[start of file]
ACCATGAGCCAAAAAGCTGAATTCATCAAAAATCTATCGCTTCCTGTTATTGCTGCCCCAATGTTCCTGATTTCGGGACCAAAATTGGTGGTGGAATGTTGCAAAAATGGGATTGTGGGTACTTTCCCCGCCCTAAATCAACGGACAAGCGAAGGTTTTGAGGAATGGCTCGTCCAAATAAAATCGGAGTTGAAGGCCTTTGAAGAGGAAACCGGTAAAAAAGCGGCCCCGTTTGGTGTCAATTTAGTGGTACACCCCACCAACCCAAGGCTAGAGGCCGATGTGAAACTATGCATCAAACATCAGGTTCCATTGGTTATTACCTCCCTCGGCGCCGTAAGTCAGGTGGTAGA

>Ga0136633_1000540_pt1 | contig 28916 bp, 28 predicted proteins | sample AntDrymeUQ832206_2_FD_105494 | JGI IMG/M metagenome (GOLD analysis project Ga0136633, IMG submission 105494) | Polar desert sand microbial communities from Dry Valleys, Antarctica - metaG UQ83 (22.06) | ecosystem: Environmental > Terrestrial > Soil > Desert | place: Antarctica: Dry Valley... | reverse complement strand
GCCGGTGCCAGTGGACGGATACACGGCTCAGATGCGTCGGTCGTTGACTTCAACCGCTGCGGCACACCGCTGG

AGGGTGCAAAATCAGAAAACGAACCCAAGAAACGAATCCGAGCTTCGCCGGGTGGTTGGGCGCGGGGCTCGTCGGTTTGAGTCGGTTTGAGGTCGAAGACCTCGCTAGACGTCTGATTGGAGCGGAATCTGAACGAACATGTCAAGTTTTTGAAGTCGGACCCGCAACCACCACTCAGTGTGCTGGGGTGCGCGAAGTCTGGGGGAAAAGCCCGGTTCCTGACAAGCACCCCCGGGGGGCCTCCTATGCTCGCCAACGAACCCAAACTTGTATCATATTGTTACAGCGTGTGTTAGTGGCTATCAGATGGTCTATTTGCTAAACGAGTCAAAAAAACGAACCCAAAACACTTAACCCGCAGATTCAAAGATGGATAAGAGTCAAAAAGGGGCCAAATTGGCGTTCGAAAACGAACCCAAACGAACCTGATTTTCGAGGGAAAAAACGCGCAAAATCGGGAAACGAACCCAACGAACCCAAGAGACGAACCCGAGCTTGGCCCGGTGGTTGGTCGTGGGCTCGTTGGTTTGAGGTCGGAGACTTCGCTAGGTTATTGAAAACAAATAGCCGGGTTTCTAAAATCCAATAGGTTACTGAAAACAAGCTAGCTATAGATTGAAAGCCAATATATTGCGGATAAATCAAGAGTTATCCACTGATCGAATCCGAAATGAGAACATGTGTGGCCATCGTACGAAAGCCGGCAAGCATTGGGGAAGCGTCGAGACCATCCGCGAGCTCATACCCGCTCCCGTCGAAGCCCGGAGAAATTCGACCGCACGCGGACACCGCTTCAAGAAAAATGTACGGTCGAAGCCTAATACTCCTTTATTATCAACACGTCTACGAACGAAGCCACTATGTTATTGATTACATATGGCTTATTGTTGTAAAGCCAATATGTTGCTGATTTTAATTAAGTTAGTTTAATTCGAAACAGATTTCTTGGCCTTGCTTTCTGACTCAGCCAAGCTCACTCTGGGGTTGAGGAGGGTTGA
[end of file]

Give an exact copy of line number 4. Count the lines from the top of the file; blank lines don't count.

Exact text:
AGGGTGCAAAATCAGAAAACGAACCCAAGAAACGAATCCGAGCTTCGCCGGGTGGTTGGGCGCGGGGCTCGTCGGTTTGAGTCGGTTTGAGGTCGAAGACCTCGCTAGACGTCTGATTGGAGCGGAATCTGAACGAACATGTCAAGTTTTTGAAGTCGGACCCGCAACCACCACTCAGTGTGCTGGGGTGCGCGAAGTCTGGGGGAAAAGCCCGGTTCCTGACAAGCACCCCCGGGGGGCCTCCTATGCTCGCCAACGAACCCAAACTTGTATCATATTGTTACAGCGTGTGTTAGTGGCTATCAGATGGTCTATTTGCTAAACGAGTCAAAAAAACGAACCCAAAACACTTAACCCGCAGATTCAAAGATGGATAAGAGTCAAAAAGGGGCCAAATTGGCGTTCGAAAACGAACCCAAACGAACCTGATTTTCGAGGGAAAAAACGCGCAAAATCGGGAAACGAACCCAACGAACCCAAGAGACGAACCCGAGCTTGGCCCGGTGGTTGGTCGTGGGCTCGTTGGTTTGAGGTCGGAGACTTCGCTAGGTTATTGAAAACAAATAGCCGGGTTTCTAAAATCCAATAGGTTACTGAAAACAAGCTAGCTATAGATTGAAAGCCAATATATTGCGGATAAATCAAGAGTTATCCACTGATCGAATCCGAAATGAGAACATGTGTGGCCATCGTACGAAAGCCGGCAAGCATTGGGGAAGCGTCGAGACCATCCGCGAGCTCATACCCGCTCCCGTCGAAGCCCGGAGAAATTCGACCGCACGCGGACACCGCTTCAAGAAAAATGTACGGTCGAAGCCTAATACTCCTTTATTATCAACACGTCTACGAACGAAGCCACTATGTTATTGATTACATATGGCTTATTGTTGTAAAGCCAATATGTTGCTGATTTTAATTAAGTTAGTTTAATTCGAAACAGATTTCTTGGCCTTGCTTTCTGACTCAGCCAAGCTCACTCTGGGGTTGAGGAGGGTTGA